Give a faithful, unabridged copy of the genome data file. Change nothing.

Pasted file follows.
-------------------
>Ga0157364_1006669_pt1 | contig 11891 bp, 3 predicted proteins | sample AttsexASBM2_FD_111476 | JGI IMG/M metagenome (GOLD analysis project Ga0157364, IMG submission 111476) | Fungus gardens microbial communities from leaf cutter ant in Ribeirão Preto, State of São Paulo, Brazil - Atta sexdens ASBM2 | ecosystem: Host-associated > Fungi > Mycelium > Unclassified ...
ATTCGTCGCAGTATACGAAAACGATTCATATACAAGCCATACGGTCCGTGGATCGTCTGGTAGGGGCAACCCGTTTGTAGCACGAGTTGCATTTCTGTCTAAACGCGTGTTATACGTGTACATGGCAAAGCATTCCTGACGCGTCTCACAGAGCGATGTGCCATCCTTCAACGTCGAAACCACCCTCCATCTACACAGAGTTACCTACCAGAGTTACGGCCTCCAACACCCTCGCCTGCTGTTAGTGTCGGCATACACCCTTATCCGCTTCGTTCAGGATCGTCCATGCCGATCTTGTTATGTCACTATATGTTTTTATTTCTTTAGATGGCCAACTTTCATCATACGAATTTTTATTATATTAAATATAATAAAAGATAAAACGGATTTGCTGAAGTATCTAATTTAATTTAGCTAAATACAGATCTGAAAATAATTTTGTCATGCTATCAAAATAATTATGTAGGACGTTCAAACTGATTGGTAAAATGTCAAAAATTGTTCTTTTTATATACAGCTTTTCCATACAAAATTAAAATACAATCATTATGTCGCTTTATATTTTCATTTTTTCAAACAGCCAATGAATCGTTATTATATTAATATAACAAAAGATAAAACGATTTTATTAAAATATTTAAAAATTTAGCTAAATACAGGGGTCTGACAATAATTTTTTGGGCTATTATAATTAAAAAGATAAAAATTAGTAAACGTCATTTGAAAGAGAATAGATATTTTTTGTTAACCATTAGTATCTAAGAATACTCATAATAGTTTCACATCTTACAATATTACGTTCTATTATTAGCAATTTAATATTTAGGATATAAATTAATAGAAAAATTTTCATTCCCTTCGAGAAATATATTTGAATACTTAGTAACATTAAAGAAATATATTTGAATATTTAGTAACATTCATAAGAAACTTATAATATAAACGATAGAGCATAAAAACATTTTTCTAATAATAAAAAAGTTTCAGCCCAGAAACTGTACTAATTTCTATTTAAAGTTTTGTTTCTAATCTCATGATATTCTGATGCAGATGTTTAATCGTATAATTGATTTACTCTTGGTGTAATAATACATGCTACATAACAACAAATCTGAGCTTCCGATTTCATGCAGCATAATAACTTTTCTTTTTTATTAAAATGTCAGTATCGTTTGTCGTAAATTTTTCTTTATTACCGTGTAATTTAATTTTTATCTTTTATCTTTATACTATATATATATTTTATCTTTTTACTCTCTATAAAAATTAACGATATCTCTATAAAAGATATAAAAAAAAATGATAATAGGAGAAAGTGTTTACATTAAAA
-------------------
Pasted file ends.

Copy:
>Ga0157364_1006669_pt1 | contig 11891 bp, 3 predicted proteins | sample AttsexASBM2_FD_111476 | JGI IMG/M metagenome (GOLD analysis project Ga0157364, IMG submission 111476) | Fungus gardens microbial communities from leaf cutter ant in Ribeirão Preto, State of São Paulo, Brazil - Atta sexdens ASBM2 | ecosystem: Host-associated > Fungi > Mycelium > Unclassified ...
ATTCGTCGCAGTATACGAAAACGATTCATATACAAGCCATACGGTCCGTGGATCGTCTGGTAGGGGCAACCCGTTTGTAGCACGAGTTGCATTTCTGTCTAAACGCGTGTTATACGTGTACATGGCAAAGCATTCCTGACGCGTCTCACAGAGCGATGTGCCATCCTTCAACGTCGAAACCACCCTCCATCTACACAGAGTTACCTACCAGAGTTACGGCCTCCAACACCCTCGCCTGCTGTTAGTGTCGGCATACACCCTTATCCGCTTCGTTCAGGATCGTCCATGCCGATCTTGTTATGTCACTATATGTTTTTATTTCTTTAGATGGCCAACTTTCATCATACGAATTTTTATTATATTAAATATAATAAAAGATAAAACGGATTTGCTGAAGTATCTAATTTAATTTAGCTAAATACAGATCTGAAAATAATTTTGTCATGCTATCAAAATAATTATGTAGGACGTTCAAACTGATTGGTAAAATGTCAAAAATTGTTCTTTTTATATACAGCTTTTCCATACAAAATTAAAATACAATCATTATGTCGCTTTATATTTTCATTTTTTCAAACAGCCAATGAATCGTTATTATATTAATATAACAAAAGATAAAACGATTTTATTAAAATATTTAAAAATTTAGCTAAATACAGGGGTCTGACAATAATTTTTTGGGCTATTATAATTAAAAAGATAAAAATTAGTAAACGTCATTTGAAAGAGAATAGATATTTTTTGTTAACCATTAGTATCTAAGAATACTCATAATAGTTTCACATCTTACAATATTACGTTCTATTATTAGCAATTTAATATTTAGGATATAAATTAATAGAAAAATTTTCATTCCCTTCGAGAAATATATTTGAATACTTAGTAACATTAAAGAAATATATTTGAATATTTAGTAACATTCATAAGAAACTTATAATATAAACGATAGAGCATAAAAACATTTTTCTAATAATAAAAAAGTTTCAGCCCAGAAACTGTACTAATTTCTATTTAAAGTTTTGTTTCTAATCTCATGATATTCTGATGCAGATGTTTAATCGTATAATTGATTTACTCTTGGTGTAATAATACATGCTACATAACAACAAATCTGAGCTTCCGATTTCATGCAGCATAATAACTTTTCTTTTTTATTAAAATGTCAGTATCGTTTGTCGTAAATTTTTCTTTATTACCGTGTAATTTAATTTTTATCTTTTATCTTTATACTATATATATATTTTATCTTTTTACTCTCTATAAAAATTAACGATATCTCTATAAAAGATATAAAAAAAAATGATAATAGGAGAAAGTGTTTACATTAAAA